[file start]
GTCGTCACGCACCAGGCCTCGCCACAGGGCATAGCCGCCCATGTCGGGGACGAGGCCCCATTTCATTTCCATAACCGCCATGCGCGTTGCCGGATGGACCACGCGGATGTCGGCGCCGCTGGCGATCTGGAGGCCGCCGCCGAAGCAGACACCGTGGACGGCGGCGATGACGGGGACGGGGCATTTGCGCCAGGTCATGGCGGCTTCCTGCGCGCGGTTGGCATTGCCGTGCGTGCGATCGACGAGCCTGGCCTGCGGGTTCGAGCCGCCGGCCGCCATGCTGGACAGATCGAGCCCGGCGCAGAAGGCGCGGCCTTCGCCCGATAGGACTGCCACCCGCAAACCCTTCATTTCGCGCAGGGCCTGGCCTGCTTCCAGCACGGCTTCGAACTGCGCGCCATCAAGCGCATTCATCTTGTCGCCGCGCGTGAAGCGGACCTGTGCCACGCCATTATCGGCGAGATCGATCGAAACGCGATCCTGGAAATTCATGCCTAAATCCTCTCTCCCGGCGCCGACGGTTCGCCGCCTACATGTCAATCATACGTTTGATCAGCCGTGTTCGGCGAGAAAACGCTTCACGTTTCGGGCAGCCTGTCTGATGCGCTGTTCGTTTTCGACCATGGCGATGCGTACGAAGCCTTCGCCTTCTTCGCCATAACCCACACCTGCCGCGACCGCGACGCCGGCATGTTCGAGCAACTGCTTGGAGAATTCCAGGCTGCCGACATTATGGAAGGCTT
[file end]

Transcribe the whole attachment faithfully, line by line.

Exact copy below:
GTCGTCACGCACCAGGCCTCGCCACAGGGCATAGCCGCCCATGTCGGGGACGAGGCCCCATTTCATTTCCATAACCGCCATGCGCGTTGCCGGATGGACCACGCGGATGTCGGCGCCGCTGGCGATCTGGAGGCCGCCGCCGAAGCAGACACCGTGGACGGCGGCGATGACGGGGACGGGGCATTTGCGCCAGGTCATGGCGGCTTCCTGCGCGCGGTTGGCATTGCCGTGCGTGCGATCGACGAGCCTGGCCTGCGGGTTCGAGCCGCCGGCCGCCATGCTGGACAGATCGAGCCCGGCGCAGAAGGCGCGGCCTTCGCCCGATAGGACTGCCACCCGCAAACCCTTCATTTCGCGCAGGGCCTGGCCTGCTTCCAGCACGGCTTCGAACTGCGCGCCATCAAGCGCATTCATCTTGTCGCCGCGCGTGAAGCGGACCTGTGCCACGCCATTATCGGCGAGATCGATCGAAACGCGATCCTGGAAATTCATGCCTAAATCCTCTCTCCCGGCGCCGACGGTTCGCCGCCTACATGTCAATCATACGTTTGATCAGCCGTGTTCGGCGAGAAAACGCTTCACGTTTCGGGCAGCCTGTCTGATGCGCTGTTCGTTTTCGACCATGGCGATGCGTACGAAGCCTTCGCCTTCTTCGCCATAACCCACACCTGCCGCGACCGCGACGCCGGCATGTTCGAGCAACTGCTTGGAGAATTCCAGGCTGCCGACATTATGGAAGGCTT